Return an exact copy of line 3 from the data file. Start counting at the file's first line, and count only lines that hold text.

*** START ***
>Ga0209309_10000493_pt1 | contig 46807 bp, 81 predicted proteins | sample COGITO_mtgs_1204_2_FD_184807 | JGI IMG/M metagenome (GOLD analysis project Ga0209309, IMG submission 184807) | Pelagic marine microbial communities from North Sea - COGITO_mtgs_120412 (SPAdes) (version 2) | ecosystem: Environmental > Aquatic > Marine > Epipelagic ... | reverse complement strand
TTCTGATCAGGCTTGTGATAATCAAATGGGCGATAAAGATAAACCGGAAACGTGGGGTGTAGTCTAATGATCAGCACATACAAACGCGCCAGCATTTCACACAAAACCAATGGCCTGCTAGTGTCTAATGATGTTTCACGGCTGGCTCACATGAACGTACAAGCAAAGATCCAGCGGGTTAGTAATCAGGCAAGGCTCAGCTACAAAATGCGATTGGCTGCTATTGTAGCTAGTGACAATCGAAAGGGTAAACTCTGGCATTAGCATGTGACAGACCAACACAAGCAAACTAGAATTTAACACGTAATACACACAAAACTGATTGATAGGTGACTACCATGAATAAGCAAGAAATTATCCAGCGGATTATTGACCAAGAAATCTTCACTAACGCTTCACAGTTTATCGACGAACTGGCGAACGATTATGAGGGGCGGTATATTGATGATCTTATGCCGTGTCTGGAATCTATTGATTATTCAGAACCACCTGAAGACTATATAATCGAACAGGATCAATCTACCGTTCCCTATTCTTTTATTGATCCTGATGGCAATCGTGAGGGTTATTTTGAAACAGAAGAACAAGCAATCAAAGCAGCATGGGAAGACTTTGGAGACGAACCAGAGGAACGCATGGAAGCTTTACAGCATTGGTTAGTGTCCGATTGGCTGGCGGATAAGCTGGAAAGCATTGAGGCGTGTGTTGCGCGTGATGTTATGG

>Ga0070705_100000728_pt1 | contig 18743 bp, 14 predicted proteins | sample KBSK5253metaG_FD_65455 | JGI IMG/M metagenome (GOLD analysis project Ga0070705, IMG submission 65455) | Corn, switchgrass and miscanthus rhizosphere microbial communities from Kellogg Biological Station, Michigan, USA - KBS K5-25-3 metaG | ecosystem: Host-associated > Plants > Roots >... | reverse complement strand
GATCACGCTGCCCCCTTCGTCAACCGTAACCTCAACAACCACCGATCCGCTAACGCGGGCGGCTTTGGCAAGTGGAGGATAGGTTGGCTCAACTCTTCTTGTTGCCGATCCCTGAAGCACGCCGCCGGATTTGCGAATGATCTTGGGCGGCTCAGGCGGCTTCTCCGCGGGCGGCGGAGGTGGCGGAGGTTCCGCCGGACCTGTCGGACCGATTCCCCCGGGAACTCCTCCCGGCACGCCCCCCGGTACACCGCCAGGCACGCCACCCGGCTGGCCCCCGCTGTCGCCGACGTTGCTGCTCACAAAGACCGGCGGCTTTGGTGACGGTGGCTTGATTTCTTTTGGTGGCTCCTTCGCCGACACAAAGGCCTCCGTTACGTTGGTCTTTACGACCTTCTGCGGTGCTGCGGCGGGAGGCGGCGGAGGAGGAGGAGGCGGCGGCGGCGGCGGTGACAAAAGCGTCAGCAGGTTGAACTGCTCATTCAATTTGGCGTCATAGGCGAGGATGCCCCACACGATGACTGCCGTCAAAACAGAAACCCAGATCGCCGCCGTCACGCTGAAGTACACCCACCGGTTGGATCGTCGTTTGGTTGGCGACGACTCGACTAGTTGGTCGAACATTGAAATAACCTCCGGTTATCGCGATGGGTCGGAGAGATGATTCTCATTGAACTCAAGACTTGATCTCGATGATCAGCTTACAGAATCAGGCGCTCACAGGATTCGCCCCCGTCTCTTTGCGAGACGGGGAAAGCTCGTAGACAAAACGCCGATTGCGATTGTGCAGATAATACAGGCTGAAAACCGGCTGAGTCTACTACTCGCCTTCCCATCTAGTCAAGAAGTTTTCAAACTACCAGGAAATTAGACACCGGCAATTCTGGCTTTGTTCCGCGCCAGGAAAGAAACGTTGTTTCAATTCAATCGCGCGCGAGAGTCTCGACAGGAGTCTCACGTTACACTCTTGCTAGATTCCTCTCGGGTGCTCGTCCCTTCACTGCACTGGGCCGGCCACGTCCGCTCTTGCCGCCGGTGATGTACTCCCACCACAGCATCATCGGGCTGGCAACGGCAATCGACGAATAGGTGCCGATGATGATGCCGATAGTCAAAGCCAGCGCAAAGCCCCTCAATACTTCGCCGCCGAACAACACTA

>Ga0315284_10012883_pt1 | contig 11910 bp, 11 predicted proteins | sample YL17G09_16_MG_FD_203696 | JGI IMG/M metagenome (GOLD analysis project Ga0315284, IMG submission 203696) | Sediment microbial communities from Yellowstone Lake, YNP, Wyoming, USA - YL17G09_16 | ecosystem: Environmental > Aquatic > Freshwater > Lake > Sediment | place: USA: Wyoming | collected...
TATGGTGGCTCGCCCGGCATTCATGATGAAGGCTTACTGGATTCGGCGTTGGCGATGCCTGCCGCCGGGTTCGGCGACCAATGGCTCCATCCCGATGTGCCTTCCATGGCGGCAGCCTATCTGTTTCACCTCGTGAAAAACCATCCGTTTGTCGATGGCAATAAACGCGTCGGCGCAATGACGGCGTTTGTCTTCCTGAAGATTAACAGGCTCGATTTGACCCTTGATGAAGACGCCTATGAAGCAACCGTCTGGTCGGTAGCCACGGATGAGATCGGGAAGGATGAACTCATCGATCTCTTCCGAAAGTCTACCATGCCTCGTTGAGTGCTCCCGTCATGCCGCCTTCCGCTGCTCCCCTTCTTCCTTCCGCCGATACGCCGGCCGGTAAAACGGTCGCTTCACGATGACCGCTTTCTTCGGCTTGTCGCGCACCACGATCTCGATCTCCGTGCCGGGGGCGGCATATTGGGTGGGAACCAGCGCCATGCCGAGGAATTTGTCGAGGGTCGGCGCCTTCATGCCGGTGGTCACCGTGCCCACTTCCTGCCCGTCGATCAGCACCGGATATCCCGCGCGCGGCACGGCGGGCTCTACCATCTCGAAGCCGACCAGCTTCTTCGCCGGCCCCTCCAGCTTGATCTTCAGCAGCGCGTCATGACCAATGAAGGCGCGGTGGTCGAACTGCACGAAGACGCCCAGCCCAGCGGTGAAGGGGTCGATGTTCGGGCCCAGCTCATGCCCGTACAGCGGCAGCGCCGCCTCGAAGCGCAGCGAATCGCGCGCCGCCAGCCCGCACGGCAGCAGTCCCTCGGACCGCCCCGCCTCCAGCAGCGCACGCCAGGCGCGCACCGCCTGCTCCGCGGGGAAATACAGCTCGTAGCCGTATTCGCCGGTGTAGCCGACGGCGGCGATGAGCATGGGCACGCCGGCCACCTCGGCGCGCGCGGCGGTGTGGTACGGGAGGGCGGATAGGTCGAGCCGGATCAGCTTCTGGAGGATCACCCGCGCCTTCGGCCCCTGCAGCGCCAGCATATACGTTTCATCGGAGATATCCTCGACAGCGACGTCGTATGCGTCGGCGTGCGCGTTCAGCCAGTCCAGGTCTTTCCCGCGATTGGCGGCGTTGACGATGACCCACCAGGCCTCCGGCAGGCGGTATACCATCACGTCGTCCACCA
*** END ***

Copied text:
>Ga0070705_100000728_pt1 | contig 18743 bp, 14 predicted proteins | sample KBSK5253metaG_FD_65455 | JGI IMG/M metagenome (GOLD analysis project Ga0070705, IMG submission 65455) | Corn, switchgrass and miscanthus rhizosphere microbial communities from Kellogg Biological Station, Michigan, USA - KBS K5-25-3 metaG | ecosystem: Host-associated > Plants > Roots >... | reverse complement strand